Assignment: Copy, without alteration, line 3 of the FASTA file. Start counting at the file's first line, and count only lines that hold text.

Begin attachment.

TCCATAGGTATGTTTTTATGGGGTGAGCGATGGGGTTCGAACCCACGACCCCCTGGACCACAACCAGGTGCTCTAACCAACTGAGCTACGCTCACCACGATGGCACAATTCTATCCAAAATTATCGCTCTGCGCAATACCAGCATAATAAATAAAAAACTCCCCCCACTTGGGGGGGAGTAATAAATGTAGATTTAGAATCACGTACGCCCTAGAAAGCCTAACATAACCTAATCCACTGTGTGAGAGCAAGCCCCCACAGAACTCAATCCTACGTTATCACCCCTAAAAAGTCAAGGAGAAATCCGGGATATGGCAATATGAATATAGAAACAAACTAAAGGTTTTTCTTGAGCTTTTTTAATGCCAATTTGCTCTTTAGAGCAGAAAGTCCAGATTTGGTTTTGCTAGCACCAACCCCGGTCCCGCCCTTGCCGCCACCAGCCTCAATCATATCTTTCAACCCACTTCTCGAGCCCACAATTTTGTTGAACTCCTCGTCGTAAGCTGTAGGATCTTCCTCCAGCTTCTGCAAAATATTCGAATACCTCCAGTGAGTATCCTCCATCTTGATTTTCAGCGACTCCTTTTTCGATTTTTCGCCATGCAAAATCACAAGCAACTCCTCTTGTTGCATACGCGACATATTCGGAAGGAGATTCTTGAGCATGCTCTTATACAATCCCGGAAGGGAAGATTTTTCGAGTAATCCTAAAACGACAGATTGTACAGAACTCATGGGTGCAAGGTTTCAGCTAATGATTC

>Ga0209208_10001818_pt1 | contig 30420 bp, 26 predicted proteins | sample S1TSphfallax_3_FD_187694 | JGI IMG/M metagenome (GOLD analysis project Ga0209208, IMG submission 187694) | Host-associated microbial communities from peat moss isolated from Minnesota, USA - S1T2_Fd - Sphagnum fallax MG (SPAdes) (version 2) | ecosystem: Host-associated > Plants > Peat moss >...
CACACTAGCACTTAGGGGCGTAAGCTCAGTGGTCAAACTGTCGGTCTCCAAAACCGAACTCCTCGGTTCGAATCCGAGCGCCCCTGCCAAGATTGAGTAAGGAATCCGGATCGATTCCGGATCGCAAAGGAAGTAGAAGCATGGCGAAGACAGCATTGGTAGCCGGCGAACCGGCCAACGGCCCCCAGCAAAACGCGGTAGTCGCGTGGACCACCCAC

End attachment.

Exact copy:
CACACTAGCACTTAGGGGCGTAAGCTCAGTGGTCAAACTGTCGGTCTCCAAAACCGAACTCCTCGGTTCGAATCCGAGCGCCCCTGCCAAGATTGAGTAAGGAATCCGGATCGATTCCGGATCGCAAAGGAAGTAGAAGCATGGCGAAGACAGCATTGGTAGCCGGCGAACCGGCCAACGGCCCCCAGCAAAACGCGGTAGTCGCGTGGACCACCCAC